The Re-imagining Migration framework identifies five core dispositions that we deem essential to navigate a world on increasing mobility, diversity, and complexity. One way to think about the dispositions is as the overarching learning goals of curriculum preparing young people for a world on the move. They are introduced below, highlighting cognitive as well as social, emotional, and ethical dimensions of learning and development.

Verónica Boix-Mansilla, developed the Re-Imagining Migration framework at Project Zero, Harvard Graduate School of Education, as part of a collaboration with Carola Suárez-Orozco and Marcelo Suárez-Orozco, then at the University of California Los Angeles, Adam Strom, and Re-imagining Migration.

Follow this link to explore a set of research-based thinking routines to use with students in a wide range of educational settings designed to reinforce the skills and dispositions described below. 

Use this link to download the 5 dispositions graphic.

Understand perspectives:
Others and one’s own

The capacity, sensitivity, and inclination to

Understand and value one’s self

Recognizing one’s own emotions, thoughts, values cultural lenses and worldviews—and the multiple influences on them. Acknowledging one’s strengths and capacity to contribute to our environments, as well as our proclivity to hold stereotypes or blind-spots.  Recognizing that others may have views of the world and of ourselves that are different from our own.

Empathize with others, honoring their dignity and seeking to understand their experiences and perspective

An embodied disposition to share in the experiences and emotions of another person. A disposition to seek to understand their values and worldviews, multiple cultural affiliations, and influences. A disposition to care about who another other person is (a peer, a literary character),  minimizing “othering” and recognizing other people’s human dignity.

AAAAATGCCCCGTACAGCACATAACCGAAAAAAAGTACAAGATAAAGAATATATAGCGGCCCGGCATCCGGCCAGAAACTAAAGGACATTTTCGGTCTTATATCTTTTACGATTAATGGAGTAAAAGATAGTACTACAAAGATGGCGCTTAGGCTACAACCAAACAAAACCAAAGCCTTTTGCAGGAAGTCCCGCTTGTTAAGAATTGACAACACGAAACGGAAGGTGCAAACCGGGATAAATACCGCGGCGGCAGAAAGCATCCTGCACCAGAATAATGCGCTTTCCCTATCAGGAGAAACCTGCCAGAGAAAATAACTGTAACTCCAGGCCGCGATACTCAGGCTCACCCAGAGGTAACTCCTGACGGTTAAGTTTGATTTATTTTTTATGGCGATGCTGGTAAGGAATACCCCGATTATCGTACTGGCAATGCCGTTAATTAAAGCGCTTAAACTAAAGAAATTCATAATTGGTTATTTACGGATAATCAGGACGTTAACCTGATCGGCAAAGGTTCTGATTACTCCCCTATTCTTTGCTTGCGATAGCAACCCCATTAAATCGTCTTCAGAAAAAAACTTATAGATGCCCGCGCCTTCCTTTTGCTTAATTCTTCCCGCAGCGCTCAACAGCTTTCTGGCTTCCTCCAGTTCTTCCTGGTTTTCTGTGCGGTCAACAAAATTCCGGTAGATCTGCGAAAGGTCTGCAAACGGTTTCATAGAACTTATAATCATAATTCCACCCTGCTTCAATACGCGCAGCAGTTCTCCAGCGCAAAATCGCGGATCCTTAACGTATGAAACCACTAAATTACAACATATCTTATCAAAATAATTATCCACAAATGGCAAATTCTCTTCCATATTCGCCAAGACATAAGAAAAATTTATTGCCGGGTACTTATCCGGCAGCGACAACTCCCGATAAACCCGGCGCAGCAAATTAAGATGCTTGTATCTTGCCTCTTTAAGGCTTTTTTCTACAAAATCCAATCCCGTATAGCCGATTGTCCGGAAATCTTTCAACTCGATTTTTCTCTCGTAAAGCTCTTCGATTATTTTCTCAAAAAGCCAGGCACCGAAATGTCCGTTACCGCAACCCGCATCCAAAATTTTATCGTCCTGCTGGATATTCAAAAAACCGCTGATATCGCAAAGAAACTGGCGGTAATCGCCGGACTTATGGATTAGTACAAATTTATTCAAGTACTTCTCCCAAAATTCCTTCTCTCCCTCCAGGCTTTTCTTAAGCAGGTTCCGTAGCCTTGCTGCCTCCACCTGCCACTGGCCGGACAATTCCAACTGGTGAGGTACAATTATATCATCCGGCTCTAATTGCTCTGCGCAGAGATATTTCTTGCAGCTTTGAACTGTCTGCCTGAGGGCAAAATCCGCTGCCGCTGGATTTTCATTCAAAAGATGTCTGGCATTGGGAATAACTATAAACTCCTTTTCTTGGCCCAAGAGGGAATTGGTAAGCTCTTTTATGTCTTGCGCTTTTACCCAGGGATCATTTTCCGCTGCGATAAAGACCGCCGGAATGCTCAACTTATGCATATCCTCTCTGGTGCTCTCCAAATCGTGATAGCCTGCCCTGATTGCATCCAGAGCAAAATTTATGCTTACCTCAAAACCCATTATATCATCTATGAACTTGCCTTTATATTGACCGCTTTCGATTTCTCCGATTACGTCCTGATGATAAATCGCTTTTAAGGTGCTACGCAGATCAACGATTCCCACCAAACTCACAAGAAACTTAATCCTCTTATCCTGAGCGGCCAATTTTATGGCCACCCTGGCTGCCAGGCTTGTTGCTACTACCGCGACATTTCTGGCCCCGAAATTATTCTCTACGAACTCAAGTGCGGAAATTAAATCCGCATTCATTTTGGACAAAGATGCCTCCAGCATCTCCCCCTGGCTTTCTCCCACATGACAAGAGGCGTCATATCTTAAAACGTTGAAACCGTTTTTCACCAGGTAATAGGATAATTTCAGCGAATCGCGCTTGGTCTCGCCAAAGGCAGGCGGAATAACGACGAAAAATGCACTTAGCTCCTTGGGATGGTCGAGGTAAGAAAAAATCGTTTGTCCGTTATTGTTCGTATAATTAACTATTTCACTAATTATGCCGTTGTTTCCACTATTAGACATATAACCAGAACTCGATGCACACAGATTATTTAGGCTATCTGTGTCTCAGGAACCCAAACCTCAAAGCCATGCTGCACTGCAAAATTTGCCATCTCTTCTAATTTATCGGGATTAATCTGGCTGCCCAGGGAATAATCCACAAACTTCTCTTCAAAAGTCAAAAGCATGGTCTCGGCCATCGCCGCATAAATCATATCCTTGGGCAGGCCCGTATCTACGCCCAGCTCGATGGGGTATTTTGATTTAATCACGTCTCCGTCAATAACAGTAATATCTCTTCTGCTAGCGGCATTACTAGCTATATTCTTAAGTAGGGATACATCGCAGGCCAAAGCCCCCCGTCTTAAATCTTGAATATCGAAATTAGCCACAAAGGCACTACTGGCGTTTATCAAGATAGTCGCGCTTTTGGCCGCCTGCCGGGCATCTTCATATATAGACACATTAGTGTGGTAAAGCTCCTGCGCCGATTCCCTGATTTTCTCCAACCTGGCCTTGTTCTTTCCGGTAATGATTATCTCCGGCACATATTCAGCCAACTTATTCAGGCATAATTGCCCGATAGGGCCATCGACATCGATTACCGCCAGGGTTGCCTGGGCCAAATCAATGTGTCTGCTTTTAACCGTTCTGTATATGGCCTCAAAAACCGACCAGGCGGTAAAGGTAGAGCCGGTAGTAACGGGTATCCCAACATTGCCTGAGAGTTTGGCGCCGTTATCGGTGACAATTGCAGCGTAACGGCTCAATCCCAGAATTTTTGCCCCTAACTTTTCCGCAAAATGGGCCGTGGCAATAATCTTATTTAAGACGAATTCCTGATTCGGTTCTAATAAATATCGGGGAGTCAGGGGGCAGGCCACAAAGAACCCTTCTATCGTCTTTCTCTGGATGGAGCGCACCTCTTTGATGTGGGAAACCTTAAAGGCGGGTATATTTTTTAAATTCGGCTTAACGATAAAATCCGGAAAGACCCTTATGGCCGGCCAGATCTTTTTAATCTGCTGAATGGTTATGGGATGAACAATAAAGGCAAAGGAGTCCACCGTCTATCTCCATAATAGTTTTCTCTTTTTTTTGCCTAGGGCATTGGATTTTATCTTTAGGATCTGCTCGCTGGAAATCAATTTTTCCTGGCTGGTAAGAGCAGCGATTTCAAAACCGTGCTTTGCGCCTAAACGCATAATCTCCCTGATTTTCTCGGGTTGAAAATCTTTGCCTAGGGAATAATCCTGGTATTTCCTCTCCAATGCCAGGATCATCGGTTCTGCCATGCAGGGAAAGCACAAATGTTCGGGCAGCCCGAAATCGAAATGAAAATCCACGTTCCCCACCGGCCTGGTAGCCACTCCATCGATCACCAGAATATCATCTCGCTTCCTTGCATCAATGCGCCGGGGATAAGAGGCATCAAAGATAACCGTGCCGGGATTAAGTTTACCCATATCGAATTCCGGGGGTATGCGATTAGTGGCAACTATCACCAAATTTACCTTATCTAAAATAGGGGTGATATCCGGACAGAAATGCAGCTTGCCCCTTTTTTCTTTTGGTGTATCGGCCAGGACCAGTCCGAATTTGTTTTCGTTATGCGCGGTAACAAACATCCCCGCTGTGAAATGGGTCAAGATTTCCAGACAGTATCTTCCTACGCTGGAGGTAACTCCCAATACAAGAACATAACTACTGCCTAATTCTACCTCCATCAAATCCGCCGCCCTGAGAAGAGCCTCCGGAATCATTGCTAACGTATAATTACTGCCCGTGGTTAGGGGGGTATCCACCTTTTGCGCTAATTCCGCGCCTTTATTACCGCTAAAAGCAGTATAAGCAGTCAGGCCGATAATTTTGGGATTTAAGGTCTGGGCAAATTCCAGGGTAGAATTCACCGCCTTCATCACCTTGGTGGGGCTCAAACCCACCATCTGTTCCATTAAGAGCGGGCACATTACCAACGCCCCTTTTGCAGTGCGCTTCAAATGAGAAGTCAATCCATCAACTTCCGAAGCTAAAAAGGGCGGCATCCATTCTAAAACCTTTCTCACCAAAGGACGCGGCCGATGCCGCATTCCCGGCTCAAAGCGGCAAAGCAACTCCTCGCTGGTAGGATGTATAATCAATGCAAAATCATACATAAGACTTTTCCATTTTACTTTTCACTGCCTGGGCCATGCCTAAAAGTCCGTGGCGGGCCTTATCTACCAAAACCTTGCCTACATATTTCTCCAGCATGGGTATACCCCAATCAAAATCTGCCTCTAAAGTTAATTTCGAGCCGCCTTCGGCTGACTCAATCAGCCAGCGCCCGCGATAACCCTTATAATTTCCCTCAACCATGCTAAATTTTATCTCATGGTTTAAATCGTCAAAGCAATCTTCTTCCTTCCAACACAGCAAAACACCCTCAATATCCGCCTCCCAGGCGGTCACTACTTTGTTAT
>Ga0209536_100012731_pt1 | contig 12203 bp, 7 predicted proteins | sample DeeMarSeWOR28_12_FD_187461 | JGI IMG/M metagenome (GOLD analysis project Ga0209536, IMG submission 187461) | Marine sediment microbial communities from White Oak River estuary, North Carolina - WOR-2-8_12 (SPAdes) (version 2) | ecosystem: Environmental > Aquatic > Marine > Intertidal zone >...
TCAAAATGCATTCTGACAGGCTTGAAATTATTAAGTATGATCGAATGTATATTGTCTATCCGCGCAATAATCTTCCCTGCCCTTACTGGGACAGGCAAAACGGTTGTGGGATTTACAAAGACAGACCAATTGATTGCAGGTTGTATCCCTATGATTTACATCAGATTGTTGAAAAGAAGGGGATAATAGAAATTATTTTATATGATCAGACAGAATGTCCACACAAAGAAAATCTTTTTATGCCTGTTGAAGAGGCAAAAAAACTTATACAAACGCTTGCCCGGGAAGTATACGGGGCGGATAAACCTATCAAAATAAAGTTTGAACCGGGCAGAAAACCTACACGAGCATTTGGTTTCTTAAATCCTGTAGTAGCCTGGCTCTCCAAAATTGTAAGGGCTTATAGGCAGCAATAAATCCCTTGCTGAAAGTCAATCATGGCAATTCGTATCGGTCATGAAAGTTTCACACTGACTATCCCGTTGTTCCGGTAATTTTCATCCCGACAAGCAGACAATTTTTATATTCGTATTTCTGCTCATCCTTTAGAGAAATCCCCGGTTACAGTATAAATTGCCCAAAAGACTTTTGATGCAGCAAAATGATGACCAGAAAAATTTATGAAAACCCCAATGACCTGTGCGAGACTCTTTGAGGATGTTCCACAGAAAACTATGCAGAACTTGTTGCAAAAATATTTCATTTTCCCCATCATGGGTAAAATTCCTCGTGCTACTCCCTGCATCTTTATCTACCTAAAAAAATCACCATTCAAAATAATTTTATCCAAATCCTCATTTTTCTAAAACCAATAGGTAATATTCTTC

Recognize, value, and bridge complex emotions, identities, intersections and influences

Appreciate the dynamism of cultures and perspectives.  A disposition to recognize that there is always more than one perspective, that individuals may participate in multiple cultures and that cultures influence one another. An openness and disposition to appreciate intersections, mixture and hybridity in people and cultures.

Inquire about migration with care and nuance

The capacity, sensitivity, and inclination to…

Exhibit care and curiosity about our shared and divergent human experience of migration

Feel connected and belonging to a larger human story, viewing migration as a shared human experience – past present and future. Pose relevant and informed questions, exhibiting curiosity and the desire to learn

Investigate and recognize patterns across time, place and identities reasoning with diverse sources of evidence

Gather, weigh and reason with evidence to make sense of migration-related issues or situations seeking out quality sources and media, interpreting them carefully and critically.  Consider, for instance, evidence on causes and impacts of migration on individuals, communities and nations, combining disciplinary lenses to make sense of a world on the move. Consider patterns across time, space and identities

Form informed and ethical personal positions

Examine matters with compassion, managing complex ideas, contexts and emotions to draw informed conclusions about issues related to migration.

Communicate and build relationships across difference

The capacity, sensitivity, and inclination to…

Listen empathically and mindfully

Listen openly, empathically and mindfully to the many languages people use to communicate (verbal, visual, body languages); appreciate communicative styles as expressions of identity, culture, and communities of belonging, and recognize that people’ humanity, cultural assets and complex thinking capacities are often vaster than what emerging linguistic competences can show, or how non-dominant forms of expression are often interpreted.